Game Plan

Short of ideas for fun things to do in the winter? The short, chilly days can take their toll on our pets, which is why it’s important that, as responsible pet guardians, we go all out to boost the feelgood factor for our four-legged friends. From ‘treat-seeking missions’ to indoor circuits, getting creative with cardboard box activity centres and paper
Featured image for Game Plan
3rd December 2020

Short of ideas for fun things to do in the winter? The short, chilly days can take their toll on our pets, which is why it’s important that, as responsible pet guardians, we go all out to boost the feelgood factor for our four-legged friends. From ‘treat-seeking missions’ to indoor circuits, getting creative with cardboard box activity centres and paper bag wraps, we’ve lots of ideas for you to try out.

Plan a treat seeking mission

Your dog’s mission, should they choose to accept it, is to seek out the hidden treats. Most dogs will love this as it gives them a chance to use their amazing sniffing abilities and be rewarded by discovering a tasty titbit. Start by getting your dog to sit and drop some treats around the room where he can see them. Say in an excited voice: ‘find the treats’ and, when he picks each one up, give him lots of praise. Do this until your dog begins to understand the game. Next, start hiding treats in more challenging spots such as under a rug or behind a curtain. After some practice, your dog will start relying on their nose rather than visual cues. Alternatively, you could hide a favourite toy.

Bubble and chase

Chasing bubbles around the lounge is a great way to keep your dog or cat entertained when it’s cold, dark and wet outside. Pet stores even stock special pet bubbles in alluring peanut butter and bacon scents. Start by blowing one or two bubbles at a time. If your pet doesn’t show much interest at first, try pointing to them as they fly around the room. Encourage your pet to ‘catch’ the bubbles while they’re floating around and they’ll soon be enjoying lots of bubble hunting fun.

Circuits challenge

From dogs to cats, chinchillas to ferrets and rabbits to rats, why not encourage your pets to get some exercise on rainy days with some indoor agility? What you create your course with is up to you – use boxes, books, brooms, towels, cushions, or whatever you’ve got to hand to create your own indoor obstacle challenge. Start by using a treat as a lure and encourage your pet to jump over, under or weave around the different objects.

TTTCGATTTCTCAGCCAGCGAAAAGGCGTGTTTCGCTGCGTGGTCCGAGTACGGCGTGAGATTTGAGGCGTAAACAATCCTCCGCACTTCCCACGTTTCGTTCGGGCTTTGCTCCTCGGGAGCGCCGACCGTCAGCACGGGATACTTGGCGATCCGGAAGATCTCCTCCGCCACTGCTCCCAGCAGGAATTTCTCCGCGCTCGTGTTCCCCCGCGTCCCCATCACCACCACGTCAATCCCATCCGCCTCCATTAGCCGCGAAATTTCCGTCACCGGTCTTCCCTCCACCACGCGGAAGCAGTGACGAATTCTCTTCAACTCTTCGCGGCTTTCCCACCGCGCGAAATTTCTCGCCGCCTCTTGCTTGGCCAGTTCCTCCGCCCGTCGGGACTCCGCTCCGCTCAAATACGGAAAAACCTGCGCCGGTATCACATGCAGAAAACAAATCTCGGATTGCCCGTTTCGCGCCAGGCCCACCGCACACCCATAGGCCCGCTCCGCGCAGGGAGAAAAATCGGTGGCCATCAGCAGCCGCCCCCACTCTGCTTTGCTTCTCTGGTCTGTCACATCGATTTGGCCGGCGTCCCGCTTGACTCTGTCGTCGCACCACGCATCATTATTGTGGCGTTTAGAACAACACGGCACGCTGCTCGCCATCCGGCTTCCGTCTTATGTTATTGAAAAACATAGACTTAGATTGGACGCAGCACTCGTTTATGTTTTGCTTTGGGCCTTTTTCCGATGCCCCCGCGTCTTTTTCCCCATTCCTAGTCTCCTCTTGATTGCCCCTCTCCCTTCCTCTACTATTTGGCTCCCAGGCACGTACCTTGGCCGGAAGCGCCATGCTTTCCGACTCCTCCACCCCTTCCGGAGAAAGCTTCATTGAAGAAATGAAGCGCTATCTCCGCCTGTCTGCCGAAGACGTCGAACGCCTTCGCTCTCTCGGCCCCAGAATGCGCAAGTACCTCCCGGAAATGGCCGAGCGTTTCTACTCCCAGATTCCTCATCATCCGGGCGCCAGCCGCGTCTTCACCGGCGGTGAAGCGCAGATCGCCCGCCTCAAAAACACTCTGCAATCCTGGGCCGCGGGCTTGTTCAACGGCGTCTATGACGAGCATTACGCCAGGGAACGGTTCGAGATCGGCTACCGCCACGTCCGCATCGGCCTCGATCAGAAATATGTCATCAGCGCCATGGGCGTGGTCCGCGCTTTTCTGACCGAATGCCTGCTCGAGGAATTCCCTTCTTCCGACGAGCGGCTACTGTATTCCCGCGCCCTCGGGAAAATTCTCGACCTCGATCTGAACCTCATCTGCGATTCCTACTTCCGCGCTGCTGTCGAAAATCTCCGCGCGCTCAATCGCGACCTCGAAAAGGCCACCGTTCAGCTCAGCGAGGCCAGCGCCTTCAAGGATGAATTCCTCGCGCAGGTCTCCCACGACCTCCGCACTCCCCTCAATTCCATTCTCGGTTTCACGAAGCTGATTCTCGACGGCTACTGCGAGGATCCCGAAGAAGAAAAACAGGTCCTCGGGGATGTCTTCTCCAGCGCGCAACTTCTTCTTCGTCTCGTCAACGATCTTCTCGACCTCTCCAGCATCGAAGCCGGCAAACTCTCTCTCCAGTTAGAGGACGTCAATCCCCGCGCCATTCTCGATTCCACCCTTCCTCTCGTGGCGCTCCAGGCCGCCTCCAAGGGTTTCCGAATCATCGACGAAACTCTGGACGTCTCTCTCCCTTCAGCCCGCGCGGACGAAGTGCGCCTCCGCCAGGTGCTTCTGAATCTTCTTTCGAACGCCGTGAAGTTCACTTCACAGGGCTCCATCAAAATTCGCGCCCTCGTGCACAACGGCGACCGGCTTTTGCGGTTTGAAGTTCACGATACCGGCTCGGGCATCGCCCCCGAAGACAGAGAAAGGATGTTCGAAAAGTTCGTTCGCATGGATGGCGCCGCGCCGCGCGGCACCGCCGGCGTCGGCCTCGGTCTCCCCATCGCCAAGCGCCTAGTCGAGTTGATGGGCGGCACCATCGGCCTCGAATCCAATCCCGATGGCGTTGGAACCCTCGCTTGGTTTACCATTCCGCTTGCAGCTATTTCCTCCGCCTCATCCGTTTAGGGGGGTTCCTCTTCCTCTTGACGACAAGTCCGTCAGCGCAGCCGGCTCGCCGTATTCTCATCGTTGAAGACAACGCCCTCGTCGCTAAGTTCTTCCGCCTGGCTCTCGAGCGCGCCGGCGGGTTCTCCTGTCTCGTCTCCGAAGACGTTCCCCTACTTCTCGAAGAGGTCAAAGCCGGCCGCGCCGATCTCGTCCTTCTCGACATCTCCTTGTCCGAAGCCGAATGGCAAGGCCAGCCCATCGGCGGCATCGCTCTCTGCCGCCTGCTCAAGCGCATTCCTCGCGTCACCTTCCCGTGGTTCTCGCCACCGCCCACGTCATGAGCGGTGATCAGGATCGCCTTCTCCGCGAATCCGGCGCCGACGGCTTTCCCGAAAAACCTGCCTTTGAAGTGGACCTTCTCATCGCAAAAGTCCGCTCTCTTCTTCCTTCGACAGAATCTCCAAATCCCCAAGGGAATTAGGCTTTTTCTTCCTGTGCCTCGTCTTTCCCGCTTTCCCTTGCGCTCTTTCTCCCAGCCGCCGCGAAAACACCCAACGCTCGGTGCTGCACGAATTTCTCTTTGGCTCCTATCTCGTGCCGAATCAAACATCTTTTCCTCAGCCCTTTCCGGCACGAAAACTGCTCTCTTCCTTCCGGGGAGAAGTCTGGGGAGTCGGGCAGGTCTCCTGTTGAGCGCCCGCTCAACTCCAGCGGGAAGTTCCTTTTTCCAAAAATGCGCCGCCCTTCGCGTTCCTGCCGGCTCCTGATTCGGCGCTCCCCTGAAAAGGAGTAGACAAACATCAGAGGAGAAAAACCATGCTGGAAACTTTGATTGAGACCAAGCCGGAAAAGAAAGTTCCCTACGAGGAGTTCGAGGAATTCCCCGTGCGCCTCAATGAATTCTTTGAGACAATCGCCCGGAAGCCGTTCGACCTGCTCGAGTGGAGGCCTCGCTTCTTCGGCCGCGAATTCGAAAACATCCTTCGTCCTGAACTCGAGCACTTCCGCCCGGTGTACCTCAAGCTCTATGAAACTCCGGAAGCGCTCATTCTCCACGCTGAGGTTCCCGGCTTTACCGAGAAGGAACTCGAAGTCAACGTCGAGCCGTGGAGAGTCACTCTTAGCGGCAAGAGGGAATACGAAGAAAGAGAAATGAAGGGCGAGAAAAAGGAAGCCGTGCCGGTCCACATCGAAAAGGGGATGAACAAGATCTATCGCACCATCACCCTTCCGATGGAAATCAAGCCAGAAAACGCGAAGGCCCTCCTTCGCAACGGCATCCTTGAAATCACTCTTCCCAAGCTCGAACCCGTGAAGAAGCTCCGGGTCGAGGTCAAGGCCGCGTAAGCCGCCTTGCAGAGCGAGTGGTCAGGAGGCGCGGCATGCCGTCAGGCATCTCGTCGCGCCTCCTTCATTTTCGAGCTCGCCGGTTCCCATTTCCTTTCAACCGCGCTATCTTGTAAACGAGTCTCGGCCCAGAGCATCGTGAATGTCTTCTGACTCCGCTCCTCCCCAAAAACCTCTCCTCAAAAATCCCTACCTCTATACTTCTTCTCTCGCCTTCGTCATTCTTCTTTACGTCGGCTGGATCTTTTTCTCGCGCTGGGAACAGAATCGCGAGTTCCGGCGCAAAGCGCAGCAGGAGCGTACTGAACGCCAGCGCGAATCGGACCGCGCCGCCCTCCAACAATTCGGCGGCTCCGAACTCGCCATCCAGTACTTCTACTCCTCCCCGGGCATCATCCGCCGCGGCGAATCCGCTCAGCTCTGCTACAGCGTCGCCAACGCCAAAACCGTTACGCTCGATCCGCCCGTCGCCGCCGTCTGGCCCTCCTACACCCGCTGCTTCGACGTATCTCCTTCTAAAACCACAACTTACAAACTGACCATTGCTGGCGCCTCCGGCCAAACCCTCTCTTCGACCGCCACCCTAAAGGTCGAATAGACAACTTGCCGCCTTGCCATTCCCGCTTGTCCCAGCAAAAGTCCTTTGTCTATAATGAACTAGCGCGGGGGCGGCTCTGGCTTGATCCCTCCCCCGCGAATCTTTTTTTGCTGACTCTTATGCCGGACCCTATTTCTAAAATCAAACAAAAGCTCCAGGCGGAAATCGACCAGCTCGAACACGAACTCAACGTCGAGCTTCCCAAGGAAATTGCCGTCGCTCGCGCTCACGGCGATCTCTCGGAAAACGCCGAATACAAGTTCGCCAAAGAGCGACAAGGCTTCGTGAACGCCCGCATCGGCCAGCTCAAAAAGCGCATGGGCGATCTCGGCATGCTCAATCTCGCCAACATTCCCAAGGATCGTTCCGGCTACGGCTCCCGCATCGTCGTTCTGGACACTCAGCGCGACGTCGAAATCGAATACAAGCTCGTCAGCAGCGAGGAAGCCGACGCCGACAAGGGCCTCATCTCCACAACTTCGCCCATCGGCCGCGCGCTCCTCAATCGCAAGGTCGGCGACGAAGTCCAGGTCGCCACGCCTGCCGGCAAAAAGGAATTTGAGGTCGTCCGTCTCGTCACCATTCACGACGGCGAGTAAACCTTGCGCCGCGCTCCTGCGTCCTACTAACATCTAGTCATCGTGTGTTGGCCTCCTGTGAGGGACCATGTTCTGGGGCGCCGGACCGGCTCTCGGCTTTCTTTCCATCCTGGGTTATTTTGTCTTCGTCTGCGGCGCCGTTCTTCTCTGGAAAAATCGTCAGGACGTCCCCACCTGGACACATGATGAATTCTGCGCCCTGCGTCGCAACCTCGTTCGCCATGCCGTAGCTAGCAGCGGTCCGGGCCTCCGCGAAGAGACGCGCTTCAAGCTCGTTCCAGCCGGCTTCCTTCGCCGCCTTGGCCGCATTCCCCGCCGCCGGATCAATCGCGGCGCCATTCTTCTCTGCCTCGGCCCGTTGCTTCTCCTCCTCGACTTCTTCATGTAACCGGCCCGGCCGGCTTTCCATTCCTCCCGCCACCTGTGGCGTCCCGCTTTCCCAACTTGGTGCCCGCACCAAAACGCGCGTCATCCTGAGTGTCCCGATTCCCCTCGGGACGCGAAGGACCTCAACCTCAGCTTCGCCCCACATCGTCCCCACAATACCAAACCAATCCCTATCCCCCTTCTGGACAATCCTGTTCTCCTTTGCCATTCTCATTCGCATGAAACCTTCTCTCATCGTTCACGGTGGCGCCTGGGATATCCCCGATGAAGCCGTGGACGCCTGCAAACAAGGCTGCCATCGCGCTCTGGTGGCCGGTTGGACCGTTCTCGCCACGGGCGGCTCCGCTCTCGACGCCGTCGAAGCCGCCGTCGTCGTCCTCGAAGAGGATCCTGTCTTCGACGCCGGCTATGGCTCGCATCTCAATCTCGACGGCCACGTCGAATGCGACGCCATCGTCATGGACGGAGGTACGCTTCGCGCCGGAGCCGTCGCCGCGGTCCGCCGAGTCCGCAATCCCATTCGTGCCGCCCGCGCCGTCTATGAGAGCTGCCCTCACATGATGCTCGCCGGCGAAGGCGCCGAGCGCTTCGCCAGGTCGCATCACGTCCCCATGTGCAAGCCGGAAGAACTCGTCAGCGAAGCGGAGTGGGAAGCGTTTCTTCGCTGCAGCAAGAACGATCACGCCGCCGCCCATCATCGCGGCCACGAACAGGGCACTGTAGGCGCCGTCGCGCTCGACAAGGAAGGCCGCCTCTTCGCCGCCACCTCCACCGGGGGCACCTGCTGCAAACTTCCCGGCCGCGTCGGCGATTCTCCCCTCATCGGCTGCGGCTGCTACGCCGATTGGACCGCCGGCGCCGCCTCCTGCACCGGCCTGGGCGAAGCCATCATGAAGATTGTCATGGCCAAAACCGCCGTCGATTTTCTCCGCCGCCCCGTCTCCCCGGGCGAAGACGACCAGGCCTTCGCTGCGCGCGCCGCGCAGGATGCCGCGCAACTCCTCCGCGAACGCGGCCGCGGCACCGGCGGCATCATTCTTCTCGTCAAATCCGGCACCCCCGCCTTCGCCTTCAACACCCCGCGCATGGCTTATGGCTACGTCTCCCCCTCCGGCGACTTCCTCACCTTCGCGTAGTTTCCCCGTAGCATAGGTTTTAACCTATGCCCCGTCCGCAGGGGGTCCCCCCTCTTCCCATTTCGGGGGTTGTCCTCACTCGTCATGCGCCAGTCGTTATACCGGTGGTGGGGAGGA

King or Queen of the Castle

What cat, rabbit, ferret or rat wouldn’t like their very own castle? With a little imagination you can create a noble playing place out of cardboard boxes with towers and turrets and holes cut out for your pets to climb in and explore (alternatively, you could buy a wooden version). If you have bunnies, stuff some hay in there so they can munch away happily while checking out their new residence. Ferrets will love a ‘secret’ tunnel or two to wriggle through. Rats will enjoy finding their way around a miniature Hampton Court-style maze constructed from cardboard. For curious felines, lure them in with some intriguing catnip infused toys to discover. You could even rig up a fishing rod- style toy from an old garden cane with something floaty tied to the end (such as a pair of old tights). Swish this about to encourage your cat to chase and grab as they pop out to defend their regal hidey-hole. You could even create a miniature version or small pets such as hamsters, mice, gerbils and degus. Make sure you use safe, non-toxic glue to stick your creations together.

Play for the hay

Most bunnies like to play and throw toys around, particularly if there’s some tasty hay involved. A willow ball or cardboard tube stuffed with hay is ideal for batting about. Try putting a bunch in a sheet of brown paper and tie the ends with a strand of hay to look like a Christmas cracker. Your buns will love chucking this around and then ripping it open to get to the hay inside. PDSA has more ideas for homemade bunny toys here >>

Take three cups

This is a great brain game for dogs that some cats may find intriguing too. Get three cups and some treats. Let your pet watch as you place a treat under one of the cups, then shuffle them around. Encourage your pet to identify the cup with the treat underneath with a paw or nose.

Fun and forage